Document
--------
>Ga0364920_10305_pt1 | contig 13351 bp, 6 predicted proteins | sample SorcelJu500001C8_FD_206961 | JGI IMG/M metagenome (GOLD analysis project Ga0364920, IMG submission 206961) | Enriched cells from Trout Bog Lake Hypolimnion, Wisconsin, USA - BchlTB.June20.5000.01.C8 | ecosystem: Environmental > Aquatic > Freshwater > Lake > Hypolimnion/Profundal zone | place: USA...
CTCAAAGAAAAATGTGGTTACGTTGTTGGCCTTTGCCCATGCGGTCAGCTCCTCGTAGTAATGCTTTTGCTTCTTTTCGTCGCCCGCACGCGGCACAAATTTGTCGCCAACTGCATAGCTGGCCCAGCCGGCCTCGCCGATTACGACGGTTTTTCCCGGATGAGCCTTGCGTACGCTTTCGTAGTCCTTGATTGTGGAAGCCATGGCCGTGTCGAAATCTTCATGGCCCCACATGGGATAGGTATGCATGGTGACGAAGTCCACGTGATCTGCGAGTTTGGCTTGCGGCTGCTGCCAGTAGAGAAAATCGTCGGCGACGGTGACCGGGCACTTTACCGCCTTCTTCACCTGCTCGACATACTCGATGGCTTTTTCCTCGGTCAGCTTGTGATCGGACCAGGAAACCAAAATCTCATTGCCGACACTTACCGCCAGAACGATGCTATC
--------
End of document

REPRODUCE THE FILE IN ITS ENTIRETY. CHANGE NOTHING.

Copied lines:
>Ga0364920_10305_pt1 | contig 13351 bp, 6 predicted proteins | sample SorcelJu500001C8_FD_206961 | JGI IMG/M metagenome (GOLD analysis project Ga0364920, IMG submission 206961) | Enriched cells from Trout Bog Lake Hypolimnion, Wisconsin, USA - BchlTB.June20.5000.01.C8 | ecosystem: Environmental > Aquatic > Freshwater > Lake > Hypolimnion/Profundal zone | place: USA...
CTCAAAGAAAAATGTGGTTACGTTGTTGGCCTTTGCCCATGCGGTCAGCTCCTCGTAGTAATGCTTTTGCTTCTTTTCGTCGCCCGCACGCGGCACAAATTTGTCGCCAACTGCATAGCTGGCCCAGCCGGCCTCGCCGATTACGACGGTTTTTCCCGGATGAGCCTTGCGTACGCTTTCGTAGTCCTTGATTGTGGAAGCCATGGCCGTGTCGAAATCTTCATGGCCCCACATGGGATAGGTATGCATGGTGACGAAGTCCACGTGATCTGCGAGTTTGGCTTGCGGCTGCTGCCAGTAGAGAAAATCGTCGGCGACGGTGACCGGGCACTTTACCGCCTTCTTCACCTGCTCGACATACTCGATGGCTTTTTCCTCGGTCAGCTTGTGATCGGACCAGGAAACCAAAATCTCATTGCCGACACTTACCGCCAGAACGATGCTATC